THE RAILWAY CHILDREN remains undoubtedly charming and heart-warming despite its technical difficulties
112 years after it was first published, THE RAILWAY CHILDREN is brought to life once again in a new stage production directed by Paul Jepson.
Based on the classic 1906 novel by Edith Nesbit, THE RAILWAY CHILDREN tells the story of three siblings – Roberta, Peter and Phyllis – whose lives are turned upside down then their father is falsely accused and imprisoned for selling state secrets to the Russians. Forced to leave the comforts of their privileged London home, the family relocate to Yorkshire and become friendly with Mr Perks, the local station porter and an ‘old gentleman’ who regularly takes the 10:15 train and eventually helps to prove their father’s innocence.
As a fan of the 1970 film starring Jenny Agutter and Bernard Cribbins, I was intrigued to see how Jepson and his creative team dealt with the technical challenges of transferring this classic story from page to stage. While this touring production does not boast a real steam train as in the recent production at London’s King’s Cross Theatre, for the most part, the team do a decent job of maintaining the visual wow factor. Timothy Bird’s captivating backdrops, video projections and rolling stock set-pieces bring to life key memorable moments – such as the red petticoat flags and the game of Paper Chase – cleverly on stage, while ingenious use of props help to move the action between scenes.
Shame then that the opening night at The Lowry was fraught with technical difficulties and a late start. Issues with the lighting resulted in most of the characters being left in the dark during the first act and a mistake with a visual prop (the banner in which the children hold up for the ‘old gentleman’ to see) caused a bit of confusion to the storyline.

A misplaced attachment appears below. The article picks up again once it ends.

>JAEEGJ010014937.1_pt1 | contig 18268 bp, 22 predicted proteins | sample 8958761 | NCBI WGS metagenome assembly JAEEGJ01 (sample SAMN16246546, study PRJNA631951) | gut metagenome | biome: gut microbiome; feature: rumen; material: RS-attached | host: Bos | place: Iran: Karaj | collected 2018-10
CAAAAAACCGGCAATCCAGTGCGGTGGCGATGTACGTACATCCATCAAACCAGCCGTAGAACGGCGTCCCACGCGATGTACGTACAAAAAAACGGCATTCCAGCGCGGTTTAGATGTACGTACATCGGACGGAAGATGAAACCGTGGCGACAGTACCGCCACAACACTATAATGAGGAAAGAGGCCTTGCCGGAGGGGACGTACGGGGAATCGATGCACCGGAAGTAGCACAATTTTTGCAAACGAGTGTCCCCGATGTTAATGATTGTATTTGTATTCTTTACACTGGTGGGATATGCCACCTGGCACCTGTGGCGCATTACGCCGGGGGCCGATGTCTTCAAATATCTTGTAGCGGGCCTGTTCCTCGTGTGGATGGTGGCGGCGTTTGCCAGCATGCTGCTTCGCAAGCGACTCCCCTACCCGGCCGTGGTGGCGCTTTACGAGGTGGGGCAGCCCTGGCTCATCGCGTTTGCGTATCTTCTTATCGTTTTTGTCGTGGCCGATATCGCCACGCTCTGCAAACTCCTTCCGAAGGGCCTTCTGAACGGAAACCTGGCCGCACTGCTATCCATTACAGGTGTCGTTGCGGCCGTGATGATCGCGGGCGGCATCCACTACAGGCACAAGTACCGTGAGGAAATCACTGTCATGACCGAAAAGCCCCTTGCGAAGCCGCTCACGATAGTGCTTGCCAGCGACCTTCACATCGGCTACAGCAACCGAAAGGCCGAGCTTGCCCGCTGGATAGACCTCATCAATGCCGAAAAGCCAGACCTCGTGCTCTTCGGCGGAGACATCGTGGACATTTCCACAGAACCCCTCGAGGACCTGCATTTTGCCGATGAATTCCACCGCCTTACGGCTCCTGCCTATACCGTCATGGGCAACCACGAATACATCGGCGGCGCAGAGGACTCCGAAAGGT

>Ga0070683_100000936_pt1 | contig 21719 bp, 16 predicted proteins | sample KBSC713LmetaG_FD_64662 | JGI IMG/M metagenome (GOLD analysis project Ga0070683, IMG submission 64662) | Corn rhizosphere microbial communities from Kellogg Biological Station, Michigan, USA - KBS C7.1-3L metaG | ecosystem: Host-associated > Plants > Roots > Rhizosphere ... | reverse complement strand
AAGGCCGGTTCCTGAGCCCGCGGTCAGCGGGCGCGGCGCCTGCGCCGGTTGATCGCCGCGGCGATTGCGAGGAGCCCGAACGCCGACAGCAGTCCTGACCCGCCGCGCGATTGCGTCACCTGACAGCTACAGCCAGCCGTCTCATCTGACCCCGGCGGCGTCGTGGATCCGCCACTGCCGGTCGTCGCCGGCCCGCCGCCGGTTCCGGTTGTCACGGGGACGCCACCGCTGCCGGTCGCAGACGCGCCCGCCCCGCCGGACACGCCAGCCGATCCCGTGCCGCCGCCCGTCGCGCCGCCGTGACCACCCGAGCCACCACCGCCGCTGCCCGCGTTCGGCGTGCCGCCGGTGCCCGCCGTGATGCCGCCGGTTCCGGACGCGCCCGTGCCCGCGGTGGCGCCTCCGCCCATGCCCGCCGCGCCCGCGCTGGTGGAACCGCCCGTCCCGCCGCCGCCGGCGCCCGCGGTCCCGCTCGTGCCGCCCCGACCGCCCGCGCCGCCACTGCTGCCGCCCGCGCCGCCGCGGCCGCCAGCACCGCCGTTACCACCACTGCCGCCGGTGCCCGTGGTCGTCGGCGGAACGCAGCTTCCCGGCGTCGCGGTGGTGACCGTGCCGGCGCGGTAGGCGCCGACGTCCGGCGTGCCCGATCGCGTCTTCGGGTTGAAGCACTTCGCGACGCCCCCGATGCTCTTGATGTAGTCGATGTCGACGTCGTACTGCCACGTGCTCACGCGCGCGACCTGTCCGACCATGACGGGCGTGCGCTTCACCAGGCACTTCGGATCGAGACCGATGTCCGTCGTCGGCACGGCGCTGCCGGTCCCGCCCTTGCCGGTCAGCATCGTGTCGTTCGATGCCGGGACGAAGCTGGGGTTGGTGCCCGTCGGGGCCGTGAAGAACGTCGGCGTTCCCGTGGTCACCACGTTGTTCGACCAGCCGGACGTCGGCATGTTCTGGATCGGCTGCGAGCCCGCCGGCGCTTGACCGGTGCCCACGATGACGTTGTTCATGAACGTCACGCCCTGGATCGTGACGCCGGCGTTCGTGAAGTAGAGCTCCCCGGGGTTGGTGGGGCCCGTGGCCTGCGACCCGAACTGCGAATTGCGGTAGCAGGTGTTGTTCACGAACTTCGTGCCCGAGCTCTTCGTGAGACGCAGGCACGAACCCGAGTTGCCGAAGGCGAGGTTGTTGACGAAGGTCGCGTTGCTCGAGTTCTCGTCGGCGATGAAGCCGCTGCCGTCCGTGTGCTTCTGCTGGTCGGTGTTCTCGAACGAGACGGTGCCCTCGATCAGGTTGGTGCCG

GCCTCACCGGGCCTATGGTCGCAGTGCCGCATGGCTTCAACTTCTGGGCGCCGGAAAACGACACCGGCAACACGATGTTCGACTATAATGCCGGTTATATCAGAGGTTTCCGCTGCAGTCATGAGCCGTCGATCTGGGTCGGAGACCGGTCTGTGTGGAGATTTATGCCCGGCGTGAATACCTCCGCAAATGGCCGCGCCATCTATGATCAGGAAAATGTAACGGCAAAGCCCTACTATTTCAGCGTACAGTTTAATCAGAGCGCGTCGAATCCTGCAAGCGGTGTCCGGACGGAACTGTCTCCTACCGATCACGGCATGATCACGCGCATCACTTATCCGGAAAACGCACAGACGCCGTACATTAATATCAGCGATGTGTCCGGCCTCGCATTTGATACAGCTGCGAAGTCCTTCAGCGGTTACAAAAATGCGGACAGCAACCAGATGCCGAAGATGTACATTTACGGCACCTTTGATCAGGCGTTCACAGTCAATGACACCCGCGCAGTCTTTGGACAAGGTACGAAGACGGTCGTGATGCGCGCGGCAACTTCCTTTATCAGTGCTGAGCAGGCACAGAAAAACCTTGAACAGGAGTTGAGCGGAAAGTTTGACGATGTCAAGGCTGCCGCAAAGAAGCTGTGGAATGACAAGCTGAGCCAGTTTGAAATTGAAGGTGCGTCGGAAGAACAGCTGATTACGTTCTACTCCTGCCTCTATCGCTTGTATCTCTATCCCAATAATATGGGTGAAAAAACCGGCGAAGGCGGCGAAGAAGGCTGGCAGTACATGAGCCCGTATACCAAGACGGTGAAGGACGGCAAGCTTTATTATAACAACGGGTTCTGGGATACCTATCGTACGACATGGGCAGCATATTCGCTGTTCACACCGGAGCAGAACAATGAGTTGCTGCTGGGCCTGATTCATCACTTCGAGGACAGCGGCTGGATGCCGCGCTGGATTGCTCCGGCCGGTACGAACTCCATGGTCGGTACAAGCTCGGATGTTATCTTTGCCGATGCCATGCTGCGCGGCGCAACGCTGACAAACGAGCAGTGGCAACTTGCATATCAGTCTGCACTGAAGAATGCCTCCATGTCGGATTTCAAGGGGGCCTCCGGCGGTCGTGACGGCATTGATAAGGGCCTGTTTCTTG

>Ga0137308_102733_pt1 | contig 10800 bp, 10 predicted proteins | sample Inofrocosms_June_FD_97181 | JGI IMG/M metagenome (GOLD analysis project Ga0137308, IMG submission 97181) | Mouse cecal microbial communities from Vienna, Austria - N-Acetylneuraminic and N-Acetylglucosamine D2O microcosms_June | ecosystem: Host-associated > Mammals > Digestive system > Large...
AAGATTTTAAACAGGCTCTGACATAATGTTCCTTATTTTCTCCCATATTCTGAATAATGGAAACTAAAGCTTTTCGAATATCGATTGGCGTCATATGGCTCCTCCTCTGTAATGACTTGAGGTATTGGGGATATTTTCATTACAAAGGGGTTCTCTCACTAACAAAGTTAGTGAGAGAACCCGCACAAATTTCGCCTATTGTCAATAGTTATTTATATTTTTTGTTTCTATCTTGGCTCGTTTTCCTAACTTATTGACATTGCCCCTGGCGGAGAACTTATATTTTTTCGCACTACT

Despite this, the cast held it together well with Millie Turner, Katherine Carlton and Vinay Lad boasting strong performances as Roberta, Phyllis and Peter. Turner in particular stands out as Roberta, delivering the perfect mix of childish enthusiasm and thoughtful maturity while Stewart Wright also shines as station master Mr Perks, delivering a warm and endearing performance, as well as the narration for the piece.
Yet while Dave Simpson’s adaptation remains faithful to the original story, some of the scenes go on for a little too-long and the narrative could do with a trim, especially for production primarily aimed at children. The famous ending in which the children are reunited with their father also felt pared down, rushed and somewhat abrupt when it finally did arrive.
That said, THE RAILWAY CHILDREN remains an undoubtedly charming and heart-warming story and fans of the novel are sure to enjoy this new stage production.
THE RAILWAY CHILDREN runs at The Lowry until 30 July
Donna is the Founder and Editor of Frankly, My Dear UK. By day, she works as a digital marketing specialist, by night she reviews film, theatre and music for a wide range of publications including WhatsonStage and The Reviews Hub. Loves Formula 1, prosecco and life.